This was followed on 19 October by an anonymous short story detailing the imaginative tale of a popular sausage-selling "dog wagon" known as The Kennel Club, the owner of which ends up selling his wares to churchgoers after a series of misadventures. The story concludes, "They contentedly munched hot dogs during the whole service."

The term hot dog itself already had some history, having come to mean a dapper extrovert or a natty braggart, perhaps inspired by an older bit of university slang for describing pretense, "to put on the dog."

This confluence of wordplay set the stage for the wide-spread adoption of hot dog for dachshund sausages. St. Louis concessionaire Adolf Gehring would claim to have personally invented both the snack and the name eight years later, but his assertion is generally drowned out by the popular legend that the credit goes to the aforementioned Harry M. Stevens and a cartoonist named Thomas Aloysius "Tad" Dorgan (1877-1929).

The apocryphal story describes how Stevens had a moment of inspiration and began hawking hot franks stuffed into rolls one cool spring day at a New York Giants game in 1901, commanding his concessioneers to cry out, "Red hots! Get your red hot dachshunds!" Tad Dorgan, charged with coming up with a sports comic for the afternoon's game, drew a Dachshund dog rolled in bread and -- due to an inability to spell Dachshund -- captioned the image simply "Hot dog!"


Even if we ignore the fact that dachshund sausages served in a bun had been wildly popular fare for more than twenty years, that the term "hot dog" had been common for at least seven years, and that the highly literate Tad Dorgan worked in San Francisco at the time, the single biggest problem with this story is that no copy of the famous cartoon has ever been found. A Dorgan illustration from 1906 featuring sweaty hounds on bicycles does contain the term, but this usage follows even Adolf Gehring's ridiculous claim of late priority.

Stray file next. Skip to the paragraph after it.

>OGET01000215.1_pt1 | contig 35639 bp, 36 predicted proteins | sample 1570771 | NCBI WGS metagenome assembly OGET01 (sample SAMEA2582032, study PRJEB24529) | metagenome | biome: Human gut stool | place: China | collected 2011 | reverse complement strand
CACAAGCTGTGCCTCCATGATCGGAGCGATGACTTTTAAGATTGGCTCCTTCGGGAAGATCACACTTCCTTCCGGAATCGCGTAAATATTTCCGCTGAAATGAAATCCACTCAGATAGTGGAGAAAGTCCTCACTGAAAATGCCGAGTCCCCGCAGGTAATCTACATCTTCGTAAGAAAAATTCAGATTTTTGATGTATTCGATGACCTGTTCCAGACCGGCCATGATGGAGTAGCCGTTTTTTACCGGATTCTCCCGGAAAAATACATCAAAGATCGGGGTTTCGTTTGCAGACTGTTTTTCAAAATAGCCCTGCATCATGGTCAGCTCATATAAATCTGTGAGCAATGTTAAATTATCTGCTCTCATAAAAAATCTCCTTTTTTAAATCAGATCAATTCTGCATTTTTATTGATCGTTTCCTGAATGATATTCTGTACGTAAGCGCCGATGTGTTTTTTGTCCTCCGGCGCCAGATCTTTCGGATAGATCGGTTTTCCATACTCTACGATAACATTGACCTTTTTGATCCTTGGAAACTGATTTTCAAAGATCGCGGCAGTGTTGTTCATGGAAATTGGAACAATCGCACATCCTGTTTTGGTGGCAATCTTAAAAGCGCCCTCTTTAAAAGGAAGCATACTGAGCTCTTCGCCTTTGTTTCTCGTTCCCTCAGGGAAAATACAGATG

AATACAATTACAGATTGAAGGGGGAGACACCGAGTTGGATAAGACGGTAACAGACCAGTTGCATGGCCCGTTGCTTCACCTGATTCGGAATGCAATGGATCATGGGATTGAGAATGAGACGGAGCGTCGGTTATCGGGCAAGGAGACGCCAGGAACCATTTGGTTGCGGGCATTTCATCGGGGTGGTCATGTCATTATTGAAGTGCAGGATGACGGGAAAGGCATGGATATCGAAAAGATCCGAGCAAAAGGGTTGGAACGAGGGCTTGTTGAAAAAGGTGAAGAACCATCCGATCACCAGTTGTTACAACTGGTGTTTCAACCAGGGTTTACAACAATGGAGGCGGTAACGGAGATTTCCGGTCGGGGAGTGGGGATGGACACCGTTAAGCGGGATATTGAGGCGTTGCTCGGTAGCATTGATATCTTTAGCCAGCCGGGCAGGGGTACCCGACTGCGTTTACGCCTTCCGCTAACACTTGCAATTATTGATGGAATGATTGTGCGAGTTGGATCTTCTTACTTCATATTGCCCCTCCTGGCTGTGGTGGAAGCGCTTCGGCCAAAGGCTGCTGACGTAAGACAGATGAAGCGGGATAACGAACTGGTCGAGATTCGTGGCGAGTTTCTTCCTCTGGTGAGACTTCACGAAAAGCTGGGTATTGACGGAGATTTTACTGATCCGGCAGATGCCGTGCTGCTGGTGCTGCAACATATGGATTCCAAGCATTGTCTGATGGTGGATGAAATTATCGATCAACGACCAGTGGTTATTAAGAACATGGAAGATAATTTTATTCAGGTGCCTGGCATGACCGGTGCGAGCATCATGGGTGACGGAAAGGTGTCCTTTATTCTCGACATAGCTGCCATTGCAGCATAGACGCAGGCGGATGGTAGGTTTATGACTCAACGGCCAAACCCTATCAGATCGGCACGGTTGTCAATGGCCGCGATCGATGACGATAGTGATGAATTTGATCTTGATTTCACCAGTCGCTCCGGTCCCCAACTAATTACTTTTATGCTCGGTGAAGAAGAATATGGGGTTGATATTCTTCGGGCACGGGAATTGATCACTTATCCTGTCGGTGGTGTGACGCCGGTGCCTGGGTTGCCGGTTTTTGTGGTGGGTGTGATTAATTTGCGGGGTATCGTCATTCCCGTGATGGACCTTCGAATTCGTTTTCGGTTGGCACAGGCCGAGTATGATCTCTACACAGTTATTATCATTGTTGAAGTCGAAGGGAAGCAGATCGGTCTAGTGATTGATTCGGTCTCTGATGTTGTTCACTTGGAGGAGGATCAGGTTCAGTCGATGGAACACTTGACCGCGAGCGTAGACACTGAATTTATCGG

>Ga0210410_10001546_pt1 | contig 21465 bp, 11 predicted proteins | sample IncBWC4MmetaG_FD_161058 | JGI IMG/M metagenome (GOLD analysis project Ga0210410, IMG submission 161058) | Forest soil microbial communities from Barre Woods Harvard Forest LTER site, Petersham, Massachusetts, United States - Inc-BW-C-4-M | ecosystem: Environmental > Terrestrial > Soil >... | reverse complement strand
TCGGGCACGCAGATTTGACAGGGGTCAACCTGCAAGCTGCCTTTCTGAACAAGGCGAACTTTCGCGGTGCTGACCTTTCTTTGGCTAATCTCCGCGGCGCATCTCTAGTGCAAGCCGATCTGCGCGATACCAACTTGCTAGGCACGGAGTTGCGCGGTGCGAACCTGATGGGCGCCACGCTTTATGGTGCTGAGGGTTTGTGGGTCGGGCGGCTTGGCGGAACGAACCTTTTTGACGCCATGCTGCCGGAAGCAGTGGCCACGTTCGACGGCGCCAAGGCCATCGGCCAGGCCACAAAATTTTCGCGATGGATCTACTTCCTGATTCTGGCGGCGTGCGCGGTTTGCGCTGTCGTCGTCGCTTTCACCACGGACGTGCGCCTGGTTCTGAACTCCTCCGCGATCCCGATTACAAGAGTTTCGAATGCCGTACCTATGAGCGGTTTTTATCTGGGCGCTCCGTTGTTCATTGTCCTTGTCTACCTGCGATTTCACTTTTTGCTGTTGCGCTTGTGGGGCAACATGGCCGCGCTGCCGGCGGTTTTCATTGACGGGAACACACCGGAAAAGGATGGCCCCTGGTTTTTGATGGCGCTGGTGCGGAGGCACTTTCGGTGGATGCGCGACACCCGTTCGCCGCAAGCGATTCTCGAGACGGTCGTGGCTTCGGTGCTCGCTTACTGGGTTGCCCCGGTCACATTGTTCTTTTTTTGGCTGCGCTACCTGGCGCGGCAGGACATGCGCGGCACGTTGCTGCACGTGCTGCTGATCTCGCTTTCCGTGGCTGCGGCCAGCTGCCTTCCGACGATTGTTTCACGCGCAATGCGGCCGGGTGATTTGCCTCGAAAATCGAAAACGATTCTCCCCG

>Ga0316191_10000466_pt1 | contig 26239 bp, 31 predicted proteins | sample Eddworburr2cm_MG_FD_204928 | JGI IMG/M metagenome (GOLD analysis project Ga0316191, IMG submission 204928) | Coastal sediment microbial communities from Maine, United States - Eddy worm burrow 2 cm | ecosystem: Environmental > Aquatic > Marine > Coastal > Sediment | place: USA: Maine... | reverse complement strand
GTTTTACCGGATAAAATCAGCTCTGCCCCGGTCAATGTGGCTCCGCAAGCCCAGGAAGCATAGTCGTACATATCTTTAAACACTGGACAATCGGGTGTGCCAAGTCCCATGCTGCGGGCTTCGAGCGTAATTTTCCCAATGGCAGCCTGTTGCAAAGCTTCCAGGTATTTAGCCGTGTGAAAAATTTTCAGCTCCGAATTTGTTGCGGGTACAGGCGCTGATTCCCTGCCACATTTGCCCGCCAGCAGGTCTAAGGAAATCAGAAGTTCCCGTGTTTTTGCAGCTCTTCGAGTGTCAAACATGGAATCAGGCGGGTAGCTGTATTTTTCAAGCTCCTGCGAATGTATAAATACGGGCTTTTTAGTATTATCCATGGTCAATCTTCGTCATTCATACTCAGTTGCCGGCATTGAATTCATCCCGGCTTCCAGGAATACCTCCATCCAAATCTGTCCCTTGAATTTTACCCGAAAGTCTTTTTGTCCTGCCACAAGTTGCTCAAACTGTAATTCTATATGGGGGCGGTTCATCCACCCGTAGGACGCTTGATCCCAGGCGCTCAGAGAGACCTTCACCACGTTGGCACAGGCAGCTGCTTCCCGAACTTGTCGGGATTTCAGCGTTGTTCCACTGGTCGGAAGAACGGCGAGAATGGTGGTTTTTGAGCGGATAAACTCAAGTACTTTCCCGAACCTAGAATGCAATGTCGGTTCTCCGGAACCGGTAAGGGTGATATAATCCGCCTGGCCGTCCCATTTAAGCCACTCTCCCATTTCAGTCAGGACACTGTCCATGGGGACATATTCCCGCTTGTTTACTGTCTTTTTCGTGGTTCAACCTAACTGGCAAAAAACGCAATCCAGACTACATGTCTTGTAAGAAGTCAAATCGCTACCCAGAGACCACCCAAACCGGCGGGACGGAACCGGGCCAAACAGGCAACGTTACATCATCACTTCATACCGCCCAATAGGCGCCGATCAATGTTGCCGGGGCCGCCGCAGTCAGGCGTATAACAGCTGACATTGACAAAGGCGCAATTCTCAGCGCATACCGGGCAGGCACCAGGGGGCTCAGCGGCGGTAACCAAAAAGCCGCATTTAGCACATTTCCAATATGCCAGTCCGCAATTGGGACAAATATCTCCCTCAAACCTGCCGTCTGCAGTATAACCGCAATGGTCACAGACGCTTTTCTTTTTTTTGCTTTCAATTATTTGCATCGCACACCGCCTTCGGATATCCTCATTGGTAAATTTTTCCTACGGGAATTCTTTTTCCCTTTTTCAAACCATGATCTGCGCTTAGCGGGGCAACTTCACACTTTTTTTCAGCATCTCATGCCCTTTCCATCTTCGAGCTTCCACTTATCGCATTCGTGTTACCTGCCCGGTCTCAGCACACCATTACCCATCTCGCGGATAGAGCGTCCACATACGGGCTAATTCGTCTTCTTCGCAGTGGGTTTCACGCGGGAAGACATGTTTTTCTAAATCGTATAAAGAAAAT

It is possible that this story began with Stevens' own obituary (New York Herald Tribune, 4 May 1934), which borrowed heavily from a lackadaisically researched article that appeared in the magazine Restaurant Man in 1929 suggesting that Dorgan, who had a penchant for coining interesting terms, had originated hot dog with his comic. If the author had the 1906 cartoon in mind he may have massaged the dates a bit to make them work with Stevens' self-promotional propaganda as the head of a multi-city ballpark concession monopoly.

The modern shape of the bun was likely crafted in 1904 by Bavarian emigrant Anton Feuchtwanger. Legend suggests that Feuchtwanger attempted to sell hot sausages in a white glove at the 1904 World's Fair in St. Louis, eschewing the more popular delivery system of paper. Due to the expense of the gloves Feuchtwanger turned to bread, instead -- a story remarkably similar to that told by Louis Lassen of New Haven when he claimed (falsely) to have invented the hamburger a decade earlier.

Another pioneer, Manhattan restaurant manager Nathan Handwerker (1892-1974), got his start at Charlie Feltman's Gardens on Coney Island in 1915. After a year of being paid in hot dogs Handwerker opened his own modest stand across the street from Feltman's and undercut his previous employer's price by half on the advice of shameless actor Eddie Cantor (1892-1964) and known entertainer Jimmy Durante (1893-1980), from whom he may also have borrowed $320 to help fund the enterprise. It is not known whether Durante and Cantor sang Handwerker a song in order to convince him of the soundness of their plan, but it seems likely.